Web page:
For Wolf, creating the endowment was a no-brainer. He had too often worked with students whose future ambitions were being hijacked by student loans. “I just want to provide opportunities for people to pursue their inquiry interests with as little debt as possible,” explains Wolf. “If we can encourage students to go beyond the DPT and learn more so they can contribute to our knowledge base, then why not? Quite frankly, I have a vested interest in helping to create the next generation of research scholars in physical therapy.”

And while Wolf does plan to decrease his workload next year, he isn’t ready to completely hand over the baton altogether. He continues to be excited about research, including a new Veterans Affairs grant to explore robot-led interventions for veterans in remote locations. “As long as I can do those kinds of things and no one seems 
to stop me, I’ll continue to do some work,” says Wolf.

Wolf says he doesn’t love the attention he’s receiving because of the endowment, but he does hope the spotlight will lead others to add to the endowment. “If friends and family or colleagues are wishing to do something for me—whether for anniversaries or birthdays or whatever—I hope they give a tax-free donation to the scholarship program,” he says. “If people want to be thankful or appreciative to me, they can contribute something. I’d rather that than talk about it.”

tovanIan Tovin (L) with son Brian Tovin 92MMSc 02DPT at the younger Tovin’s wedding.

A Gift in Memoriam

Brian Tovin 92MMSc 02DPT had a nagging feeling that he could be doing more. He’d made a name for himself treating professional athletes and as the head athletic trainer for the men’s aquatics program during the 1996 Olympics in Atlanta. Last year marked the 20th year of business for his network of clinics, The Sports Rehab Center. He remembered his time at Emory fondly and happily hosted Emory students for clinical rotations. Sometimes he mentored them; sometimes he hired them after graduation.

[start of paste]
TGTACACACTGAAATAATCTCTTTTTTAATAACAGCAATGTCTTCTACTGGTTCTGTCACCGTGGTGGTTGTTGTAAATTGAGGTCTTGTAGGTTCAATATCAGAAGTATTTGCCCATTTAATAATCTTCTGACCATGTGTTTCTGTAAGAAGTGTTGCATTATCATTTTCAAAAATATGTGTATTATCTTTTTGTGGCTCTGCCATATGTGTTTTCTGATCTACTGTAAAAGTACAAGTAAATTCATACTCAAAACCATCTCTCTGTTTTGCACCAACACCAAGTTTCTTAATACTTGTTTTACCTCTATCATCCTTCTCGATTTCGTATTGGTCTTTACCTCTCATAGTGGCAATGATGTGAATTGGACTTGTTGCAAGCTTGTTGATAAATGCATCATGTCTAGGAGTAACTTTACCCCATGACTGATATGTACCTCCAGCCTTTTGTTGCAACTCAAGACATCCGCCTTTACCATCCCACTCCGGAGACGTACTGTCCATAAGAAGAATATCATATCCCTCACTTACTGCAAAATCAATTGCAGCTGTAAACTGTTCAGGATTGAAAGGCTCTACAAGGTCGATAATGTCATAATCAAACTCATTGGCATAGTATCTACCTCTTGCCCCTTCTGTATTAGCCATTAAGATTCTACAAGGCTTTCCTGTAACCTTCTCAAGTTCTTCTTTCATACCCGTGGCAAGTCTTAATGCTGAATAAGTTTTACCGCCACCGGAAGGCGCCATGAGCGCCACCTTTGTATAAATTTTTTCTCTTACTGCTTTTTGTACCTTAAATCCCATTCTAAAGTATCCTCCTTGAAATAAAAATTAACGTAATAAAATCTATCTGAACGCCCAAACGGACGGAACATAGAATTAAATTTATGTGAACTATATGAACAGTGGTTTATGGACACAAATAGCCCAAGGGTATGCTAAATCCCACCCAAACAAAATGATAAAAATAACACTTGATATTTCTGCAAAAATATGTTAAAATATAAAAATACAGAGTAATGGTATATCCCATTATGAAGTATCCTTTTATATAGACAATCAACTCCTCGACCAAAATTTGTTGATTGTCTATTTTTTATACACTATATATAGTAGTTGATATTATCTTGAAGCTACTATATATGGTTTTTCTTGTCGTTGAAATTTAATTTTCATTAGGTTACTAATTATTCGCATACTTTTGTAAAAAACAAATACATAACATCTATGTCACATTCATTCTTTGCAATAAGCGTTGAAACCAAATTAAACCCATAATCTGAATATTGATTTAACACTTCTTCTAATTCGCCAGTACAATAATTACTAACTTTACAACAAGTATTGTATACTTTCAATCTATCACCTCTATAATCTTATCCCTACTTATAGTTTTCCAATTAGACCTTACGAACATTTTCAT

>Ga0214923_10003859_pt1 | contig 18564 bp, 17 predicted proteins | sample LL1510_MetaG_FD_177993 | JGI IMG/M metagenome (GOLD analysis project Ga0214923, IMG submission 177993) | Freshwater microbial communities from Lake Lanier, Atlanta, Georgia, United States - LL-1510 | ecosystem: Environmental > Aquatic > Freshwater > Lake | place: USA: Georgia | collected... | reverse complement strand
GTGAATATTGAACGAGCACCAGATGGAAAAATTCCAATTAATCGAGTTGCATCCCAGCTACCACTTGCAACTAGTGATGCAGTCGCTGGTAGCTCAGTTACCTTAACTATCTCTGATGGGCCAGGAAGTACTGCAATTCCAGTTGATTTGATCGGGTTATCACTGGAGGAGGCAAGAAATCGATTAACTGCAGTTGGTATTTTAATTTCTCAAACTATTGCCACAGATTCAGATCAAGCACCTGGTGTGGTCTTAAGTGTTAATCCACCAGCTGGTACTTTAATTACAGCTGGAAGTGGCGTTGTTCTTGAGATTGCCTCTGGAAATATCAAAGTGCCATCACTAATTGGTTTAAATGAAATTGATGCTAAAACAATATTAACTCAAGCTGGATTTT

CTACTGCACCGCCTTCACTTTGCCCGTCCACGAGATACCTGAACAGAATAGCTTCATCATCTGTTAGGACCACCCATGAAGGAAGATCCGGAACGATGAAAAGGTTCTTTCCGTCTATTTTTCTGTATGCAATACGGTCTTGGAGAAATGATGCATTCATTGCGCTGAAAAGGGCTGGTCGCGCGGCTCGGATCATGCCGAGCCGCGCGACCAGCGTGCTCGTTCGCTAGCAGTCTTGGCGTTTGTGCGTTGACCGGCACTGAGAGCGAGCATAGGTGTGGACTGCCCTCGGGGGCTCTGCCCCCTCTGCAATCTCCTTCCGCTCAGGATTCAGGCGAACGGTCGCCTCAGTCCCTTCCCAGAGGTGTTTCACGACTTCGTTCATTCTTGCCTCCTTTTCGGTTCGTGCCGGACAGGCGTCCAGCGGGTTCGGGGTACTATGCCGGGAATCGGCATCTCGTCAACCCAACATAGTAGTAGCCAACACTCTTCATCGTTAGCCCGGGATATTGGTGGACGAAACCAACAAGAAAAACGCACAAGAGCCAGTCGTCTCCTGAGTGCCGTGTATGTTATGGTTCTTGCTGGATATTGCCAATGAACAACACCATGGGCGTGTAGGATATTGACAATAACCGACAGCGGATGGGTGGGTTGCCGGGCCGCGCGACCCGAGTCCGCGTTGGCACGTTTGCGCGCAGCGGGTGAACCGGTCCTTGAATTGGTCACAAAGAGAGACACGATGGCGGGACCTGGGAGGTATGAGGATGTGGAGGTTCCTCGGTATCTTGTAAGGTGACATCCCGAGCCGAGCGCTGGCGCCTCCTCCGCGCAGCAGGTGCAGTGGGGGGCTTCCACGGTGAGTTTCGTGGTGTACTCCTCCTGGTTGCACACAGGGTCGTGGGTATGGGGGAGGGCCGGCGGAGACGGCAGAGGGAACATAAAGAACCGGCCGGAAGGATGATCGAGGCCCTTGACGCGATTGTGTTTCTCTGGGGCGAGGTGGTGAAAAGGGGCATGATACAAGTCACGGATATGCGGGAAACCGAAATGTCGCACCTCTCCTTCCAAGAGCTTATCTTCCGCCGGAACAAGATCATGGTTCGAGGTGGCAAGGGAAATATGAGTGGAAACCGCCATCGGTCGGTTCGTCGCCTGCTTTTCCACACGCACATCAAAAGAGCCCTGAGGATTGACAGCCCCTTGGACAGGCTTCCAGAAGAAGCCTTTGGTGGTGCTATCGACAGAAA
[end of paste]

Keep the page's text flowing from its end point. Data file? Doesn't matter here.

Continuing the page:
But Tovin kept thinking about his father, Ian Tovin, who passed away a decade ago. “He was a really giving person,” says Tovin. “He always put others before himself.” The elder Tovin had owned a dry cleaning business and was known for his friendliness, generosity, and curiosity. When Ian Tovin wanted to perfect a tennis swing, he’d read a book on the topic. When he wanted to help his three athletic, active sons find the right career paths, he’d done research that eventually led all three sons straight to physical therapy.

“He did more research than our guidance counselors did,” says Brian Tovin. “This was in the early 80s, and he had the foresight to know that physical therapy was going to become a leading profession.”

Now Brian Tovin is honoring his father’s memory by establishing the Ian H. Tovin Award at Emory’s Division of Physical Therapy. The endowment will support future Emory DPT students, relieving part of the cost of tuition.

For Brian Tovin, his philanthropy is a way of ensuring a strong future for the profession he loves. “My parents raised me on the concept of 
giving back,” says Tovin. “And there are great minds that contribute to 
our profession who might be handcuffed in making ends meet. I’m hoping this endowment will grow enough and lead more of these individuals to come to Emory. ”

Tovin also hopes the endowment leads to more alumni gifts to the DPT program. “Even though this fund has my father’s name on it, this is bigger than me or my dad,” he says. “I hope that my gift inspires others to contribute to the endowment at whatever level they can. It is about giving back to a program that gave so much to us. Any little bit counts.”